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SURVEY OF FERTILIZERS AND RELATED MATERIALS FOR PERCHLORATE
Urbansky*, E T., T W. Collette, W. P. Robarge, W. L. Hall, J. M. Skillen, AND P. Kane. SURVEY OF FERTILIZERS AND RELATED MATERIALS FOR PERCHLORATE. U.S. Environmental Protection Agency, Washington, D.C., EPA/600/R-01/047, 2001.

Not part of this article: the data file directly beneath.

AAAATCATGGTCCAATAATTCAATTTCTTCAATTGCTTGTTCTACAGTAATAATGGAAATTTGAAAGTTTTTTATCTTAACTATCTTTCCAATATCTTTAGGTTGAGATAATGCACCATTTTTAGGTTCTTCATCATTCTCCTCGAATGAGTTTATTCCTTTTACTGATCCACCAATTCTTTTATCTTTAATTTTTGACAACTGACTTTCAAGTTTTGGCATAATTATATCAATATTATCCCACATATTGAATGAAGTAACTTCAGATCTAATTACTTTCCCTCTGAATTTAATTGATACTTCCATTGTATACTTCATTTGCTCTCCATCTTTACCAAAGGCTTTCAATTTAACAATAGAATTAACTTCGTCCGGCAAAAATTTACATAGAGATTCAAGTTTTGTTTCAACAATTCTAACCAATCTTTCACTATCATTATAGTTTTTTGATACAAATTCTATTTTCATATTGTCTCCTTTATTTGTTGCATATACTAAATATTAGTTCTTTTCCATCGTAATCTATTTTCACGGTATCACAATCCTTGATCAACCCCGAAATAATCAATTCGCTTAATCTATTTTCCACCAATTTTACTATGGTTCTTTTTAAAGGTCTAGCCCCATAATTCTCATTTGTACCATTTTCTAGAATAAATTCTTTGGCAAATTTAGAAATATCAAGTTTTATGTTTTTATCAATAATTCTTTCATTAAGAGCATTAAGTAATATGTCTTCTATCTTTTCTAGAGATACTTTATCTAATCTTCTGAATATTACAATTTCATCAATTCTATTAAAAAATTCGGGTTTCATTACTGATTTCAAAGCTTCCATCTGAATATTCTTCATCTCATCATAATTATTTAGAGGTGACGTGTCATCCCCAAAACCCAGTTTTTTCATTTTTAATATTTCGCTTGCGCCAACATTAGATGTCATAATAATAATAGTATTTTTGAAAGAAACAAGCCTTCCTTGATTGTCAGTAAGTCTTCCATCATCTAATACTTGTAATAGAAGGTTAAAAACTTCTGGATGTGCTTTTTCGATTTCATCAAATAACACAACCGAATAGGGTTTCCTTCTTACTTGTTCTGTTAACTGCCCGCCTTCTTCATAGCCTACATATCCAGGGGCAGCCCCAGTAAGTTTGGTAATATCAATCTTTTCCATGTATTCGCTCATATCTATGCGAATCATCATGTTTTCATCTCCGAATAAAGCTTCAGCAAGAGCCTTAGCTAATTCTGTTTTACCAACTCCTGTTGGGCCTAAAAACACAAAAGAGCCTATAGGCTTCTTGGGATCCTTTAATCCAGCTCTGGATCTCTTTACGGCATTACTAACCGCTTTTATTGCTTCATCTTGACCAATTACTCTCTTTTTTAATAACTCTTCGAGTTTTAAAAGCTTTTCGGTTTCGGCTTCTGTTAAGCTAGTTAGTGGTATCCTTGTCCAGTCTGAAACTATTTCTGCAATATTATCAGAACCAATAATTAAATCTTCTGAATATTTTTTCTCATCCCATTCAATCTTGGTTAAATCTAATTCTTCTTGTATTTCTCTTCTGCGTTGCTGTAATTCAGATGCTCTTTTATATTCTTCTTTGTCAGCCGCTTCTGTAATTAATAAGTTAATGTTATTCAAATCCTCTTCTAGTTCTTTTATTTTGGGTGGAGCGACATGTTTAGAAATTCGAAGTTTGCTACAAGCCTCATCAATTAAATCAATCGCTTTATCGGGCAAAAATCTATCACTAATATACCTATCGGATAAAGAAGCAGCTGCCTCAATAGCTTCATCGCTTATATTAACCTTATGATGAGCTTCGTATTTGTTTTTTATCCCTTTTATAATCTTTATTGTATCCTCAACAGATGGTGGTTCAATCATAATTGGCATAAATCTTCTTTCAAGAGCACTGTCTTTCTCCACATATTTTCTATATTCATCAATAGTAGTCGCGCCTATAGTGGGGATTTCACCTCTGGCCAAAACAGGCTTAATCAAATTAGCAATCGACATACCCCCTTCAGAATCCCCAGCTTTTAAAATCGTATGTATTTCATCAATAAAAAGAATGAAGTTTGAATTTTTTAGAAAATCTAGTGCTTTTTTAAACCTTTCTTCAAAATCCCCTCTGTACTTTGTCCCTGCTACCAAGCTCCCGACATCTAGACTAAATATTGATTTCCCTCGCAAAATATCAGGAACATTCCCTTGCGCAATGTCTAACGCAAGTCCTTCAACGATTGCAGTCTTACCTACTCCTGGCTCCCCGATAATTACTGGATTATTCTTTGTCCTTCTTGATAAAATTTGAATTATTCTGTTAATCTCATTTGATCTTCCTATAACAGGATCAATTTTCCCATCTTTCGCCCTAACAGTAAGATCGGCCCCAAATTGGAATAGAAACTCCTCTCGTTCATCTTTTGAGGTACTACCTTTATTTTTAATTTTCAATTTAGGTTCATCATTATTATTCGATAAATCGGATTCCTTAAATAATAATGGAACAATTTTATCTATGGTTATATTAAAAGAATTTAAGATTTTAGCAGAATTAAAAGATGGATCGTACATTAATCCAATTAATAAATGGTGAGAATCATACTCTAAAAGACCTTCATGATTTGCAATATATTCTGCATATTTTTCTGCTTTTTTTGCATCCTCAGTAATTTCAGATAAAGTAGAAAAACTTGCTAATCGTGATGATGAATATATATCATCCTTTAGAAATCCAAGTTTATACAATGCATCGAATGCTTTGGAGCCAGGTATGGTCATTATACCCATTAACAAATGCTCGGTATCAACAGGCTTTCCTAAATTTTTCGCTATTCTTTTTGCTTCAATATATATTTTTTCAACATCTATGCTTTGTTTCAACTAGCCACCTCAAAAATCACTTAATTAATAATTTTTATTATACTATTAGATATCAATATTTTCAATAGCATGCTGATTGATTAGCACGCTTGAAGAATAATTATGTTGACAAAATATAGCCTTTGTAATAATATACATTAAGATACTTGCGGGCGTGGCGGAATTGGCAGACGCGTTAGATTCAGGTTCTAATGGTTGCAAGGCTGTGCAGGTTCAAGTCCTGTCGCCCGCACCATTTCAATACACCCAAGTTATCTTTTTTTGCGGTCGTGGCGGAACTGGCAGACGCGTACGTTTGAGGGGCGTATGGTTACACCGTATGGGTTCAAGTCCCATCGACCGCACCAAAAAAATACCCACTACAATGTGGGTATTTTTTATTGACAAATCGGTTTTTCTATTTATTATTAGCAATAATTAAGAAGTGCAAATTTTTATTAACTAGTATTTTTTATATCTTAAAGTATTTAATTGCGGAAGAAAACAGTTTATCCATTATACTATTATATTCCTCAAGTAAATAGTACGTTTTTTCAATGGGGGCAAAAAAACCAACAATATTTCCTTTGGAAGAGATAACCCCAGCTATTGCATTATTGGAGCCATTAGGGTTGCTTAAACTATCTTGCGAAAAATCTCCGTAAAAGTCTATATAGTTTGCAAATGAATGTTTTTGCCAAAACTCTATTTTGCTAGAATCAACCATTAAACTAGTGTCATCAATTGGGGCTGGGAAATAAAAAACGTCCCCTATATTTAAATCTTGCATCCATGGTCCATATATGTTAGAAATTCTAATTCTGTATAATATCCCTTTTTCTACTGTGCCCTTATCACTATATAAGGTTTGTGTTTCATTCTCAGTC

The most comprehensive survey of fertilizers and other raw materials for perchlorate to date has been conducted to determine whether these could be significant contributors to environmental perchlorate contamination. Although the data span a large range of commercial products, they represent only a snapshot of currently used products, at least in a temporal sense. Field samples of 48 different products from manufacturers of major commodity chemicals were collected from representative sites around the nation. These covered major sources of macronutrients, some sources of micronutrients, and several sources of fillers/additives. Whenever possible, field samples were collected under supervision of state chemists or agriculture department staff. The field samples were riffled and divided; portions of each material were sent to several laboratories for analysis. Perchlorate was dissolved by leaching the material with deionized water with shaking. Subsequently, the aqueous leachates were subjected to ion chromatography using Dionex IonPac AG16 and AS16 columns. All materials were tested by at least four independent laboratories. Laboratories were required to demonstrate satisfactory recovery of fortifications and performance on 7 quality control samples; agreement on duplicate portions (not identified to the labs) of four materials was also required. Each laboratory had previously been subjected to a performance evaluation using test samples. Except for those products derived from natural Chilean caliche (a natural perchlorate source), the specific natures of the manufacturing processes suggest that perchlorate should not be present in most fertilizers. Chilean nitrate salts constitute about 0.14% of US fertilizer application. Perchlorate was positively detected only in those materials known to be derived from caliche. Limited discussion is included on the implications for agriculture and horticulture as well as factors that complicate investigations or data analysis and interpretation.